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Fantasy Spin: 2018 NBA Mock Draft (Part 1)


Welcome back to RotoBaller's basketball coverage. Did you enjoy the playoffs? The thrill of, uhhh, another Warriors/Cavaliers Finals? So excite! Much wow! Surprises! (Okay, I'm taking this lack of enthusiasm too far -- both conference finals were fun and exciting and a Chris Paul injury away from bringing us something very unexpected.)

But now, with the season over, it's time to start getting ready for next season already. The NBA never sleeps and this year's Draft is coming right up, followed by Summer League and then, before you know it, the preseason. For now, though, let's focus on that whole "NBA Draft" part of things.

Everyone in the world does a mock draft, but ours is a little bit different, because the focus isn't on things like "long term fit" and "how projects will turn out" but on what kind of impact these players could have in fantasy basketball re-draft leagues. I've gone through tons of prospect videos and scouting reports and advanced stats to come up with an idea of how this year's draft could go and then highlighted which players should have an immediate impact at the next level. This isn't a mock draft of what I want to happen or what I think should happen, but what I think can happen based on team needs.

Editor's Note: Get any full-season NBA and DFS Premium Pass for 50% off. Our exclusive DFS tools, Lineup Optimizer and daily Premium DFS Research. Sign Up Now!

 

Introduction

A few quick notes before I start. Many of these will be wrong, because that's how mock drafts always work, but I'll try to give you analysis that will reveal things about the players that goes beyond fit.

This is a fun exercise that can help us prepare for the forthcoming fantasy basketball season, but it's important to remember that this isn't an exact science. I'd also like to thank the following places who provided valuable materials for compiling this: The 94 Feet Report's draft guide, Jacob Goldstein's international advanced data, and all the draft experts that I follow on Twitter. Big thanks, y'all.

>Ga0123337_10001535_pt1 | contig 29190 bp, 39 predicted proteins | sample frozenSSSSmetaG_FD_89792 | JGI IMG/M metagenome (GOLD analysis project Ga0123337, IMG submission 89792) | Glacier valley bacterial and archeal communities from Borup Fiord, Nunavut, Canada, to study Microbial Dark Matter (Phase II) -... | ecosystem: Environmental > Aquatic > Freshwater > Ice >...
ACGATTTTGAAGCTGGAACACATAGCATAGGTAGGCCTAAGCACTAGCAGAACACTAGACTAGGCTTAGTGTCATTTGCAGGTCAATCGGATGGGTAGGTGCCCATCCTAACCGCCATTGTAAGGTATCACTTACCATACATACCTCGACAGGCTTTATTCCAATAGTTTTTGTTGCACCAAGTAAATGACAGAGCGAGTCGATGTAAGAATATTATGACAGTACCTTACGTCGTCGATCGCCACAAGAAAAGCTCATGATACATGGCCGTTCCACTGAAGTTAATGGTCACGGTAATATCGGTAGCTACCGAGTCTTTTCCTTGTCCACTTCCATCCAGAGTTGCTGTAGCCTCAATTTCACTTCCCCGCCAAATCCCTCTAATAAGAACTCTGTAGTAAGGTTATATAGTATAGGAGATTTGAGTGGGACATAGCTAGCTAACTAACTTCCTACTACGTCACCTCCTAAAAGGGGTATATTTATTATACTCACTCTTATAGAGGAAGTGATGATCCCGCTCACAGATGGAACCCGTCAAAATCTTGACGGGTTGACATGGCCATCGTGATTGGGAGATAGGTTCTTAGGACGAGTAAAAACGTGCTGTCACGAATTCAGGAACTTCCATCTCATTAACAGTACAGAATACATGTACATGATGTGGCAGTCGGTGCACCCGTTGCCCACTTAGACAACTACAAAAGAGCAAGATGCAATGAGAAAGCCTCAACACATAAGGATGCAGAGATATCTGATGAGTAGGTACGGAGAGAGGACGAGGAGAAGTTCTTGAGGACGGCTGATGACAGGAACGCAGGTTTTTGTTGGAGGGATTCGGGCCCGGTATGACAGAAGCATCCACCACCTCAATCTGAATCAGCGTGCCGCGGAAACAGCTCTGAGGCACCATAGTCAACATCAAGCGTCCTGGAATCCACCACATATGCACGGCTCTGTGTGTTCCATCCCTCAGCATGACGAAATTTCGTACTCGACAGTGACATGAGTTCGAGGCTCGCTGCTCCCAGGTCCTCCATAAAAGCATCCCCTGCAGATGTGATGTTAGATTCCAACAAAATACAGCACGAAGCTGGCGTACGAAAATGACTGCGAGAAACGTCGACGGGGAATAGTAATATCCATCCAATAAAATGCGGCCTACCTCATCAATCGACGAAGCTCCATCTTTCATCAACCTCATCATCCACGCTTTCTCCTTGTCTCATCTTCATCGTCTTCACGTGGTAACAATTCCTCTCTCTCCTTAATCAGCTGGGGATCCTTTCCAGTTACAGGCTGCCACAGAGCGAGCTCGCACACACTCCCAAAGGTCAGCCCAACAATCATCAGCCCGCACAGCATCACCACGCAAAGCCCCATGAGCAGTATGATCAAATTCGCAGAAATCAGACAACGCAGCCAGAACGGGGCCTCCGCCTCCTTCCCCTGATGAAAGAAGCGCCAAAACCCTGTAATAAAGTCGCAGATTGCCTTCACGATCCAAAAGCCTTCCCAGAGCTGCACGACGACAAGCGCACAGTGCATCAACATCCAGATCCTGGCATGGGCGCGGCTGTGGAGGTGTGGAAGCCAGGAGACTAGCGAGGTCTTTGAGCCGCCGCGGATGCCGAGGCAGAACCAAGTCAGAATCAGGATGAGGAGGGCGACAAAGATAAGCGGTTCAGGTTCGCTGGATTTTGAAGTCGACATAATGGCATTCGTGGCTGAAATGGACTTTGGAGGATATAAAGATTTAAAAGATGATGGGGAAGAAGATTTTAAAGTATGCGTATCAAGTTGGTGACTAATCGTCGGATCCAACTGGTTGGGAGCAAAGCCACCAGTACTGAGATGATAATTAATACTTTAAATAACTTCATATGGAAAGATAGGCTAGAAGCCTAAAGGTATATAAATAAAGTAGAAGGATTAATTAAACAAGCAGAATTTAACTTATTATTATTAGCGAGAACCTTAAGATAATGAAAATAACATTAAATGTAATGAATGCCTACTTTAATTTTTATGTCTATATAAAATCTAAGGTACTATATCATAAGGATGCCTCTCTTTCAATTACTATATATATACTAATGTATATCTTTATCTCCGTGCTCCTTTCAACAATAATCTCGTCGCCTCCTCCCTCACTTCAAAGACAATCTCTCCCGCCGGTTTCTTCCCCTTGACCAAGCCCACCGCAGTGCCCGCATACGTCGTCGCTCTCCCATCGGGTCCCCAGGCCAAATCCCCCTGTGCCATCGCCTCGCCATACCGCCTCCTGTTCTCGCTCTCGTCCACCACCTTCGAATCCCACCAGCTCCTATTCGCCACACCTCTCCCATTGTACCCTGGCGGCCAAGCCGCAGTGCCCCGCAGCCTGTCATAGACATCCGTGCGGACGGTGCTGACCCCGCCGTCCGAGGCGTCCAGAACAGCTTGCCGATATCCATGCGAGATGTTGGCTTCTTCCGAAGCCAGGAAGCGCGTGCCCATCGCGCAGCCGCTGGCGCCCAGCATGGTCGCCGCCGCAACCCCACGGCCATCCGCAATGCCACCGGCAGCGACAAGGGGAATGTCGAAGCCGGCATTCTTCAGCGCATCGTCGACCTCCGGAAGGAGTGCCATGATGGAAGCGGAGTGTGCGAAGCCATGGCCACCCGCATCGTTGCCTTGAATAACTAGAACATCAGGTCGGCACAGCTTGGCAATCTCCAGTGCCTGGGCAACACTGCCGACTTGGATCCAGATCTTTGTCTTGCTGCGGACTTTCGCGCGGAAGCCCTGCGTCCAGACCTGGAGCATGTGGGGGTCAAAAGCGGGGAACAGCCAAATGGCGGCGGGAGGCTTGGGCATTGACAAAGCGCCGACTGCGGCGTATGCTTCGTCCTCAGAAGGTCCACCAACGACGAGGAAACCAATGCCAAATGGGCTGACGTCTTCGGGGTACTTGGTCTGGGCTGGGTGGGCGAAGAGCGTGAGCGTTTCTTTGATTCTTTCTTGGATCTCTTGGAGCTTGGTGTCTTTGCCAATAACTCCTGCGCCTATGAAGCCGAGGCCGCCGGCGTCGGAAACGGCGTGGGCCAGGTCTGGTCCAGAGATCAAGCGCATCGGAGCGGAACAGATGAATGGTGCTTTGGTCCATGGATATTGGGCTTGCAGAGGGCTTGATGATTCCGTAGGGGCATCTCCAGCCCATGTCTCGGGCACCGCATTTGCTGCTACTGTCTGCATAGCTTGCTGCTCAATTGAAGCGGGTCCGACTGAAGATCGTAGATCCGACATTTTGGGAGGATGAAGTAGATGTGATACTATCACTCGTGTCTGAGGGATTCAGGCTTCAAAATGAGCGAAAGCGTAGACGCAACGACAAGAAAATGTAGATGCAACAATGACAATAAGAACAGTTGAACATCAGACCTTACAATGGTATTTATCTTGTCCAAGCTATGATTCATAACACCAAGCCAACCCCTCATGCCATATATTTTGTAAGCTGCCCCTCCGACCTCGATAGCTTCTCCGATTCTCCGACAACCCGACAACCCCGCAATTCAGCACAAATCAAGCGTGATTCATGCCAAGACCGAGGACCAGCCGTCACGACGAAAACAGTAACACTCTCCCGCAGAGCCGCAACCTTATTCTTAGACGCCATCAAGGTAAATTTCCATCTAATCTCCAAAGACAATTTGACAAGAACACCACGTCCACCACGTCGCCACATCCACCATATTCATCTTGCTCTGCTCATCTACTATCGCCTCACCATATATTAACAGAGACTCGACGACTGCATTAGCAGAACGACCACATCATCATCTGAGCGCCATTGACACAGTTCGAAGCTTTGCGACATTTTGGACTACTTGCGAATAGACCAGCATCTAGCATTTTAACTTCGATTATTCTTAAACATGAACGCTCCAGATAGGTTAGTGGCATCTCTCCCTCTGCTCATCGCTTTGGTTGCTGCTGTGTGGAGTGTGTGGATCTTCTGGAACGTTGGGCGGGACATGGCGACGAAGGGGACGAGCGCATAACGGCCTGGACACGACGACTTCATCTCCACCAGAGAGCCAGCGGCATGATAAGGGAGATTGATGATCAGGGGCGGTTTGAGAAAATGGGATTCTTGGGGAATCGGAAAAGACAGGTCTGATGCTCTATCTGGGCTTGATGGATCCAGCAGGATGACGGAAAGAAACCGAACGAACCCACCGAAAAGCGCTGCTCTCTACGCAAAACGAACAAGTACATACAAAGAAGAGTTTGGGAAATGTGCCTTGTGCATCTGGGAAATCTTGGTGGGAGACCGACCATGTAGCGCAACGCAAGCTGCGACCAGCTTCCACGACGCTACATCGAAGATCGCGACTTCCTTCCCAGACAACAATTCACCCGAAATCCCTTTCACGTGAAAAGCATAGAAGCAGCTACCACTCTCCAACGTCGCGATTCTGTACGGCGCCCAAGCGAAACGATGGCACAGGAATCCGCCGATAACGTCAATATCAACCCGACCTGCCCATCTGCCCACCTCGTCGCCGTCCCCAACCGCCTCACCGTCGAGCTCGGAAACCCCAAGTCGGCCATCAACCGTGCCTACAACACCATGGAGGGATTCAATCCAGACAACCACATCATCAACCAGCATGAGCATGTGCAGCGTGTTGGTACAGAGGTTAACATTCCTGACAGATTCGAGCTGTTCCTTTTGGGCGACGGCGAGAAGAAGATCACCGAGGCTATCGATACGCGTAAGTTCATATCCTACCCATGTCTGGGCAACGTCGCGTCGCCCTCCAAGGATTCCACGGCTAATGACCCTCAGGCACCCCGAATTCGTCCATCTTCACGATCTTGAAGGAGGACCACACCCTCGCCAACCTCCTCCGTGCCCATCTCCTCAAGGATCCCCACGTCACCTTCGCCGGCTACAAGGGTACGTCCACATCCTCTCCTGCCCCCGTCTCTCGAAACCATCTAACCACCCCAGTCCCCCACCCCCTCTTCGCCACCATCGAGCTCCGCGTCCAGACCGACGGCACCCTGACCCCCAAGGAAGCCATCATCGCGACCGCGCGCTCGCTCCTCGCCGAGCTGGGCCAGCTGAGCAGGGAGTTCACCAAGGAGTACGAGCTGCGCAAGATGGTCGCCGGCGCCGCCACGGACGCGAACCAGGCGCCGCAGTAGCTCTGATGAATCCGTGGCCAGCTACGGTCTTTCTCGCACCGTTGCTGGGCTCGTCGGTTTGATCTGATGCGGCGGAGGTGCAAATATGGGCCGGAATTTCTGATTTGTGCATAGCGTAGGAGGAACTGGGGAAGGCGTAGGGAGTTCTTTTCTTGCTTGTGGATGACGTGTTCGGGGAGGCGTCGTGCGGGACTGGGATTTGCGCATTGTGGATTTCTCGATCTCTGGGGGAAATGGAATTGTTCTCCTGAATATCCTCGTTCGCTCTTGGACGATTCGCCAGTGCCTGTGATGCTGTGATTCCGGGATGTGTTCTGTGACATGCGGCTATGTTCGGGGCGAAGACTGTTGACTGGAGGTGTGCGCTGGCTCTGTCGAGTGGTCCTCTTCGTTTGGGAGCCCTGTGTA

I'll be doing all 30 first round picks over the course of three parts, but I'll spend a little bit more time on the big names at the top who are most likely to make an instant fantasy impact.  Here's Part 1.

 

2018 NBA Mock Draft: Round 1 - Picks 1 through 5

1. Phoenix Suns: Deandre Ayton (C, Arizona)

Ayton feels like a guarantee at this point for the Suns, who seem likely to pass on Real Madrid star Luka Doncic even though new head coach Igor Kokoškov has experience with Doncic. With Alex Len hitting free agency and still not showing the kind of potential that Suns fan had hoped for and Tyson Chandler being...well, 36 years old on a non-contending team and coming off back-to-back seasons of playing less than 50 games, choosing a center feels destined and Ayton, who played two years in high school in Arizona and then a year at the University of Arizona, is the best center on the board.

Is he the better center on the boards though? Check out this tweet:

Explaining how PIPM (player impact plus/minus) works would take an entire article, but the short version is this: it's a metric that combines per 36 minute production information with luck-adjusted on/off data and luck-adjusted net rating data to give a numerical picture of a player's offensive and defensive impact. What the above chart shows is that Ayton is coming into the league with a TON of defensive issues, which means that a lot of his fantasy impact will need to come on the offensive side to make up for potential deficits as a rebounder and blocker. (I'm especially wary of his ability to block shots at the next level.) Thankfully, we have evidence that he should be able to make up for some of that on the offensive end. His 6.50 offensive-PIPM is the third highest on that list. While that doesn't prove that he'll be successful -- the two players with better O-PIPMs are Anthony Davis (yay!) and Frank Kaminsky (I mean...I streamed him some last season!), so it's not the perfect predictor of NBA success. He's an efficient player inside who can pop out and hit mid-range shots, but his best skill is his elite level post-ups, a skill that isn't highly valued in the current NBA. Still, he might be good enough at that particular skill that he'd make it matter again. There's a lot of fantasy risk with Ayton, but Phoenix would be a good situation for him.